On-Going Management. Actions Should Include: (a) Prescriptions from a single practitioner taken as directed, and all prescriptions from a single pharmacy. (b) The lowest possible dose should be prescribed to improve pain and function. (c) Office: Ongoing review and documentation of pain relief, functional status, appropriate medication use, and side effects. Pain assessment should include: current pain; the least reported pain over the period since last assessment; average pain; intensity of pain after taking the opioid; how long it takes for pain relief; and how long pain relief lasts. Satisfactory response to treatment may be indicated by the patient's decreased pain, increased level of function, or improved quality of life. Information from family members or other caregivers should be considered in determining the patient's response to treatment. The 4 A's for Ongoing Monitoring: Four domains have been proposed as most relevant for ongoing monitoring of chronic pain patients on opioids: pain relief, side effects, physical and psychosocial functioning, and the occurrence of any potentially aberrant (or nonadherent) drug-related behaviors. These domains have been summarized as the "4 A's" (analgesia, activities of daily living, adverse side effects, and aberrant drug-taking behaviors). The monitoring of these outcomes over time should affect therapeutic decisions and provide a framework for documentation of the clinical use of these controlled drugs. (Passik, 2000) (d) Home: To aid in pain and functioning assessment, the patient should be requested to keep a pain dairy [sic] that includes entries such as pain triggers, and incidence of end-of-dose pain. It should be emphasized that using this diary will help in tailoring the opioid dose. This should not be a requirement for pain management. (e) Use of drug screening or inpatient treatment with issues of abuse, addiction, or poor pain control. (f) Documentation of misuse of medications (doctor-shopping, uncontrolled drug escalation, drug diversion). (g) Continuing review of overall situation with regard to nonopioid means of pain control. (h) Consideration of a consultation with a multidisciplinary pain clinic if doses of opioids are required beyond what is usually required for the condition or pain does not improve on opioids in 3 months. Consider a psych consult if there is evidence of depression, anxiety or irritability. Consider an addiction medicine consult if there is evidence of substance misuse.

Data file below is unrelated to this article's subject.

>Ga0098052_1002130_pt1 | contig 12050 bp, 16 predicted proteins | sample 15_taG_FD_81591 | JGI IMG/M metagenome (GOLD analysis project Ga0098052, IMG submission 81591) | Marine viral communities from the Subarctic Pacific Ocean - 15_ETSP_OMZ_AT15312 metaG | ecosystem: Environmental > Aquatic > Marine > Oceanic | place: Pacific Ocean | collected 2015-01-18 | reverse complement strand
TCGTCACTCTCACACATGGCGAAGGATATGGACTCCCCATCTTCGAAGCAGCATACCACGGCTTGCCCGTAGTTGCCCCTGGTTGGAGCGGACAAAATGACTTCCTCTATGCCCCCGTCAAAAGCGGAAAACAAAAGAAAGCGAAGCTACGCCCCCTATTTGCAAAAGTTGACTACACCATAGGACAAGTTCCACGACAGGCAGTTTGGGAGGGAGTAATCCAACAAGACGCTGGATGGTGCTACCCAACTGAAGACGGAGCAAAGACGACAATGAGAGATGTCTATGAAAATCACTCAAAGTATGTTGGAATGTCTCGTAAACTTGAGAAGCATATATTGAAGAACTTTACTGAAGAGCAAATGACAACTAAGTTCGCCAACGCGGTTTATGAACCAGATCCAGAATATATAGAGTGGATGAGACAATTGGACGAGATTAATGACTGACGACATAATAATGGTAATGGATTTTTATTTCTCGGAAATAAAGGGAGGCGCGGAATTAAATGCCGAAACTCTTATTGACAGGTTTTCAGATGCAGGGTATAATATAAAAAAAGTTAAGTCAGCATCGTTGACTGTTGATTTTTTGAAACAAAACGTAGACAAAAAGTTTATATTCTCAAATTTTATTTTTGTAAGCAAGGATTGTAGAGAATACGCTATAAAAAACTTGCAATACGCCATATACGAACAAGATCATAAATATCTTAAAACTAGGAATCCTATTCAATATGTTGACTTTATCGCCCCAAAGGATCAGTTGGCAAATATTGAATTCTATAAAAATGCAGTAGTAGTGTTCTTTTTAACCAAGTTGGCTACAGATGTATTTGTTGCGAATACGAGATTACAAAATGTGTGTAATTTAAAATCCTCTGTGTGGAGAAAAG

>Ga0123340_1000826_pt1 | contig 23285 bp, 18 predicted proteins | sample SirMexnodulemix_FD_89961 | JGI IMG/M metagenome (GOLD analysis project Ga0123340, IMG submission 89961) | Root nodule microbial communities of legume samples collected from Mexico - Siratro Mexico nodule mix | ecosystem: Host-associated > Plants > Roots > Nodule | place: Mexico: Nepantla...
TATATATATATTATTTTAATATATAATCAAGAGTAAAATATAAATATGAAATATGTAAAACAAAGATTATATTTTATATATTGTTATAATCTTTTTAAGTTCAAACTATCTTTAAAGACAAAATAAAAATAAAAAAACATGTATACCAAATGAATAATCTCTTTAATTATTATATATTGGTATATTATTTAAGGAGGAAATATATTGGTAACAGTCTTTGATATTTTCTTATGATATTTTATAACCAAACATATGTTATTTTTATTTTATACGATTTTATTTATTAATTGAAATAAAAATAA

The ODG goes on to consider opioids for chronic pain and state: "Chronic back pain: Appear to be efficacious for short-term pain relief, but long-term efficacy is unclear (>16 weeks). In patients taking opioids for back pain, the prevalence of lifetime substance use disorders has ranged from 36% to 56% (but the author warns that these statistics are limited by poor study design and publication bias)." (Martell-Annals, 2007)